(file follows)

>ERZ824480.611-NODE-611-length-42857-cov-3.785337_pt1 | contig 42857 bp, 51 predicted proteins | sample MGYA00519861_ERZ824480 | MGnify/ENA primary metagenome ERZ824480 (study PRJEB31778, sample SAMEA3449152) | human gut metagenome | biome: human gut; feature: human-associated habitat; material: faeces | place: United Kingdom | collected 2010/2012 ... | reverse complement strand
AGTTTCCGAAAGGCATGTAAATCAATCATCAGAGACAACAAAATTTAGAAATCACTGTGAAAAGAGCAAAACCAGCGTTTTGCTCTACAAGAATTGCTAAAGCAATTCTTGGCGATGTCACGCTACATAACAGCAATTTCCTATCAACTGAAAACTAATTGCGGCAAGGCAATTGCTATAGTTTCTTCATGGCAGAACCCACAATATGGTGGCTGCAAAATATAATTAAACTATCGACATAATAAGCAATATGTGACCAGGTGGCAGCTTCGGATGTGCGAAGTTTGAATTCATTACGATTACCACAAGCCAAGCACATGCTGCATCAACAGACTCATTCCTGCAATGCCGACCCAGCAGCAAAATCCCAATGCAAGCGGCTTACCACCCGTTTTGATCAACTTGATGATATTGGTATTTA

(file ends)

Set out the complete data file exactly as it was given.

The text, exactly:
>ERZ824480.611-NODE-611-length-42857-cov-3.785337_pt1 | contig 42857 bp, 51 predicted proteins | sample MGYA00519861_ERZ824480 | MGnify/ENA primary metagenome ERZ824480 (study PRJEB31778, sample SAMEA3449152) | human gut metagenome | biome: human gut; feature: human-associated habitat; material: faeces | place: United Kingdom | collected 2010/2012 ... | reverse complement strand
AGTTTCCGAAAGGCATGTAAATCAATCATCAGAGACAACAAAATTTAGAAATCACTGTGAAAAGAGCAAAACCAGCGTTTTGCTCTACAAGAATTGCTAAAGCAATTCTTGGCGATGTCACGCTACATAACAGCAATTTCCTATCAACTGAAAACTAATTGCGGCAAGGCAATTGCTATAGTTTCTTCATGGCAGAACCCACAATATGGTGGCTGCAAAATATAATTAAACTATCGACATAATAAGCAATATGTGACCAGGTGGCAGCTTCGGATGTGCGAAGTTTGAATTCATTACGATTACCACAAGCCAAGCACATGCTGCATCAACAGACTCATTCCTGCAATGCCGACCCAGCAGCAAAATCCCAATGCAAGCGGCTTACCACCCGTTTTGATCAACTTGATGATATTGGTATTTA